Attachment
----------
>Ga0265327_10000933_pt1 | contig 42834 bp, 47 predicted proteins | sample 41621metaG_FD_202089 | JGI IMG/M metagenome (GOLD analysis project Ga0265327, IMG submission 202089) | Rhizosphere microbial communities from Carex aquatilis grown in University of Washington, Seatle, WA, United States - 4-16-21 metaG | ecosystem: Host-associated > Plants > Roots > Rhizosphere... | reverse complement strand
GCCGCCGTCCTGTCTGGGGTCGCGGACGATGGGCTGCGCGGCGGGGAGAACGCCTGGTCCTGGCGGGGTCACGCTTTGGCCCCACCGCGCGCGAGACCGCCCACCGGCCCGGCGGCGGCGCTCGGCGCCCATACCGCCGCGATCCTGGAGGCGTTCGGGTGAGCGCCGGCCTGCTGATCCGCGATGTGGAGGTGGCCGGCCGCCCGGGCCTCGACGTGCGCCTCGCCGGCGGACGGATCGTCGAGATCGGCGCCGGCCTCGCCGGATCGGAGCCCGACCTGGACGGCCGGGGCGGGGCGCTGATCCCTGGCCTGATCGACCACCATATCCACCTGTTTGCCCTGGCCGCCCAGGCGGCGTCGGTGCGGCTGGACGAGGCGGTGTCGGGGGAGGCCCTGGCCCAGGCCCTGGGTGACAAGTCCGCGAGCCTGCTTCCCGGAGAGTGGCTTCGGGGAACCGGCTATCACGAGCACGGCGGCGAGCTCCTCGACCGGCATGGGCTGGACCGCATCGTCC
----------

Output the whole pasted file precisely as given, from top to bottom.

>Ga0265327_10000933_pt1 | contig 42834 bp, 47 predicted proteins | sample 41621metaG_FD_202089 | JGI IMG/M metagenome (GOLD analysis project Ga0265327, IMG submission 202089) | Rhizosphere microbial communities from Carex aquatilis grown in University of Washington, Seatle, WA, United States - 4-16-21 metaG | ecosystem: Host-associated > Plants > Roots > Rhizosphere... | reverse complement strand
GCCGCCGTCCTGTCTGGGGTCGCGGACGATGGGCTGCGCGGCGGGGAGAACGCCTGGTCCTGGCGGGGTCACGCTTTGGCCCCACCGCGCGCGAGACCGCCCACCGGCCCGGCGGCGGCGCTCGGCGCCCATACCGCCGCGATCCTGGAGGCGTTCGGGTGAGCGCCGGCCTGCTGATCCGCGATGTGGAGGTGGCCGGCCGCCCGGGCCTCGACGTGCGCCTCGCCGGCGGACGGATCGTCGAGATCGGCGCCGGCCTCGCCGGATCGGAGCCCGACCTGGACGGCCGGGGCGGGGCGCTGATCCCTGGCCTGATCGACCACCATATCCACCTGTTTGCCCTGGCCGCCCAGGCGGCGTCGGTGCGGCTGGACGAGGCGGTGTCGGGGGAGGCCCTGGCCCAGGCCCTGGGTGACAAGTCCGCGAGCCTGCTTCCCGGAGAGTGGCTTCGGGGAACCGGCTATCACGAGCACGGCGGCGAGCTCCTCGACCGGCATGGGCTGGACCGCATCGTCC